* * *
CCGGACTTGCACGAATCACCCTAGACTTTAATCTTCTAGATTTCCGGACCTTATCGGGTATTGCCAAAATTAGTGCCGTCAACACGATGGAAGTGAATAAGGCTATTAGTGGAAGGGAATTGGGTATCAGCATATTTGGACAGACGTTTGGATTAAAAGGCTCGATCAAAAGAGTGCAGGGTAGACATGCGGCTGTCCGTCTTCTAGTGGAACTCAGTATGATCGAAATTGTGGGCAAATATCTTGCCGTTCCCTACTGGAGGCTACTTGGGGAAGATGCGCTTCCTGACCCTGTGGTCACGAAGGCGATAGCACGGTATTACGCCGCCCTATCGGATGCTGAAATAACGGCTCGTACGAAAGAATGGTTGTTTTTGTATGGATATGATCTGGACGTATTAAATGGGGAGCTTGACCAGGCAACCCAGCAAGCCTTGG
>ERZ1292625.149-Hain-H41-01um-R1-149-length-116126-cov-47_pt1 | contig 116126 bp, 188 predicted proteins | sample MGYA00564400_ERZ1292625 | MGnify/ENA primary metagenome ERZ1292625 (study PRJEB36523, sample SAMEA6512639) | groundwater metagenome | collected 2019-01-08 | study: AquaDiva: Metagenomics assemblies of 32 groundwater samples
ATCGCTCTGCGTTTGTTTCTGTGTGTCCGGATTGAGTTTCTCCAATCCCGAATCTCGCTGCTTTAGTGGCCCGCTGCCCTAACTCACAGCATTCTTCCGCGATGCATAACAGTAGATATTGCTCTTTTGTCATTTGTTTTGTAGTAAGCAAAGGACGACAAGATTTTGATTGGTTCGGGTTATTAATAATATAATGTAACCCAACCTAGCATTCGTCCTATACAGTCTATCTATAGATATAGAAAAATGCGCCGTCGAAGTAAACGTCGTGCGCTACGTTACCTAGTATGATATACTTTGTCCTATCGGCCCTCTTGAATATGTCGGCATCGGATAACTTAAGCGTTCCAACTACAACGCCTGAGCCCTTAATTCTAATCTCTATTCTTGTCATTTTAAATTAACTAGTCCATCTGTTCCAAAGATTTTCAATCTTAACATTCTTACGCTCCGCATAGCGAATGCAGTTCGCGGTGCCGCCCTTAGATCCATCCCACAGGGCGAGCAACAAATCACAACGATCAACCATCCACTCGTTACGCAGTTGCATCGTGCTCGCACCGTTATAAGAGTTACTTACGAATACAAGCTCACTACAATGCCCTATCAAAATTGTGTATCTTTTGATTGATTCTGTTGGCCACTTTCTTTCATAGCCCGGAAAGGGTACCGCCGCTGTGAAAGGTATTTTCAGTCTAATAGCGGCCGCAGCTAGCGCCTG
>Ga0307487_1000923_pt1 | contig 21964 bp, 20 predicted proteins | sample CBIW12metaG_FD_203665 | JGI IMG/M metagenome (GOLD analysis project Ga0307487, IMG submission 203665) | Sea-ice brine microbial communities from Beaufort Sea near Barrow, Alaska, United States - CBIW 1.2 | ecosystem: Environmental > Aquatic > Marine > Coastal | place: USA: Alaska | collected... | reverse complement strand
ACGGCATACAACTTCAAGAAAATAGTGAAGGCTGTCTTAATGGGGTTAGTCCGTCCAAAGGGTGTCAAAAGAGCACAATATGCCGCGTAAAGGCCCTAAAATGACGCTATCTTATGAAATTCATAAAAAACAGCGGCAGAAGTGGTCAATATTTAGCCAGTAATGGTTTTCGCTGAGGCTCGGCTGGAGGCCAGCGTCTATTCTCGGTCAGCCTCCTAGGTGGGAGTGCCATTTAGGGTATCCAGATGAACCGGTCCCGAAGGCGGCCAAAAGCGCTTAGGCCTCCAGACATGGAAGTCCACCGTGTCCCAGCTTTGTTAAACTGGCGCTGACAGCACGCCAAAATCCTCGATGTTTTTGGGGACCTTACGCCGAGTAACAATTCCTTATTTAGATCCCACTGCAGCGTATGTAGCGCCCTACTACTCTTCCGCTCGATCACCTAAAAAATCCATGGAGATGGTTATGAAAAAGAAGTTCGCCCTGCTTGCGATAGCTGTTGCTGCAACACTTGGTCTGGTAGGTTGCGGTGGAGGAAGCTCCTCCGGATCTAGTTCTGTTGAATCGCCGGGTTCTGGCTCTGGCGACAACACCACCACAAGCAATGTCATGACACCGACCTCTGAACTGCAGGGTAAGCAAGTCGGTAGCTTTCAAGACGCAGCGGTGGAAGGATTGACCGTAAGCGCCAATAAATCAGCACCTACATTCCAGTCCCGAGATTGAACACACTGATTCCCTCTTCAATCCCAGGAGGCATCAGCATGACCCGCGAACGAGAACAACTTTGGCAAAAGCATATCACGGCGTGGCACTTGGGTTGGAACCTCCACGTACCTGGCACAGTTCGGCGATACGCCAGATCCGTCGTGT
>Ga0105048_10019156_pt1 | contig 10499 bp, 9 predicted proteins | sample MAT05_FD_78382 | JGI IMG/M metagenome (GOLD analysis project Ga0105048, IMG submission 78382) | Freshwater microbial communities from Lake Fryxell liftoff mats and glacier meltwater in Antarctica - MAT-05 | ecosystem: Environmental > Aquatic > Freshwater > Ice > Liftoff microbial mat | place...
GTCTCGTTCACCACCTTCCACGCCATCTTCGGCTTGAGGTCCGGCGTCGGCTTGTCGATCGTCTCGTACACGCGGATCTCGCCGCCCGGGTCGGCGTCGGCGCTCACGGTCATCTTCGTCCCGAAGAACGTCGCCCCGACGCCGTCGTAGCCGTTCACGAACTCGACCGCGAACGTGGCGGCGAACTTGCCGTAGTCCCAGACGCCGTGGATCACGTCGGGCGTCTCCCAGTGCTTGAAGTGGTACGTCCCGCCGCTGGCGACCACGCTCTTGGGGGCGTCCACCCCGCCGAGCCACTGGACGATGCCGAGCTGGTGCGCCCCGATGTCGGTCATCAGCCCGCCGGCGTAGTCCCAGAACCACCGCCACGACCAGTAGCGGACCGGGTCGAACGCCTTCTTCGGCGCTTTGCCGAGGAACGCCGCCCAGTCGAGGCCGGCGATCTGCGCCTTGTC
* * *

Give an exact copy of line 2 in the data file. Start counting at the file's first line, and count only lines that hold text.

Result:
>ERZ1292625.149-Hain-H41-01um-R1-149-length-116126-cov-47_pt1 | contig 116126 bp, 188 predicted proteins | sample MGYA00564400_ERZ1292625 | MGnify/ENA primary metagenome ERZ1292625 (study PRJEB36523, sample SAMEA6512639) | groundwater metagenome | collected 2019-01-08 | study: AquaDiva: Metagenomics assemblies of 32 groundwater samples